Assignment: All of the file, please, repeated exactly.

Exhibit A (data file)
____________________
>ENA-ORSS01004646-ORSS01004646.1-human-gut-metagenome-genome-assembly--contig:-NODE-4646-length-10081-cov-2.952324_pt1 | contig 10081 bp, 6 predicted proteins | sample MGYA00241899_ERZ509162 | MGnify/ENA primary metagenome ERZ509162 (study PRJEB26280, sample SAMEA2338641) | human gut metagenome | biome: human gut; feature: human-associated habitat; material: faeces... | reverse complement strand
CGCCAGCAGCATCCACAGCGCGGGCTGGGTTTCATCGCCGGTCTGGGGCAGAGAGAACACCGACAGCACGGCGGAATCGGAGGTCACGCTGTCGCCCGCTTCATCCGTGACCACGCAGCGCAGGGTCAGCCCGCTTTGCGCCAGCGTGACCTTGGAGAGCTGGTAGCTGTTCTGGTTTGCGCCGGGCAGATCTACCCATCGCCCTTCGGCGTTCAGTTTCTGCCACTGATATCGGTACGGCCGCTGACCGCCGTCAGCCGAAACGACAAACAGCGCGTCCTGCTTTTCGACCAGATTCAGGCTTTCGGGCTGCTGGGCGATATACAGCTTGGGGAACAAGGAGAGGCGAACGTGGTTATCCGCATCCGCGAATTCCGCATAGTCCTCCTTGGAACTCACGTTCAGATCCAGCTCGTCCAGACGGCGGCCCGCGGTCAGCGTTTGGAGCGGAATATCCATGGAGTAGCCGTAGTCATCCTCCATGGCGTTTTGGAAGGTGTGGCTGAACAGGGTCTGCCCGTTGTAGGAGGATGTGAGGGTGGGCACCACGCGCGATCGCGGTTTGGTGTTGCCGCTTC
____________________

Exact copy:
>ENA-ORSS01004646-ORSS01004646.1-human-gut-metagenome-genome-assembly--contig:-NODE-4646-length-10081-cov-2.952324_pt1 | contig 10081 bp, 6 predicted proteins | sample MGYA00241899_ERZ509162 | MGnify/ENA primary metagenome ERZ509162 (study PRJEB26280, sample SAMEA2338641) | human gut metagenome | biome: human gut; feature: human-associated habitat; material: faeces... | reverse complement strand
CGCCAGCAGCATCCACAGCGCGGGCTGGGTTTCATCGCCGGTCTGGGGCAGAGAGAACACCGACAGCACGGCGGAATCGGAGGTCACGCTGTCGCCCGCTTCATCCGTGACCACGCAGCGCAGGGTCAGCCCGCTTTGCGCCAGCGTGACCTTGGAGAGCTGGTAGCTGTTCTGGTTTGCGCCGGGCAGATCTACCCATCGCCCTTCGGCGTTCAGTTTCTGCCACTGATATCGGTACGGCCGCTGACCGCCGTCAGCCGAAACGACAAACAGCGCGTCCTGCTTTTCGACCAGATTCAGGCTTTCGGGCTGCTGGGCGATATACAGCTTGGGGAACAAGGAGAGGCGAACGTGGTTATCCGCATCCGCGAATTCCGCATAGTCCTCCTTGGAACTCACGTTCAGATCCAGCTCGTCCAGACGGCGGCCCGCGGTCAGCGTTTGGAGCGGAATATCCATGGAGTAGCCGTAGTCATCCTCCATGGCGTTTTGGAAGGTGTGGCTGAACAGGGTCTGCCCGTTGTAGGAGGATGTGAGGGTGGGCACCACGCGCGATCGCGGTTTGGTGTTGCCGCTTC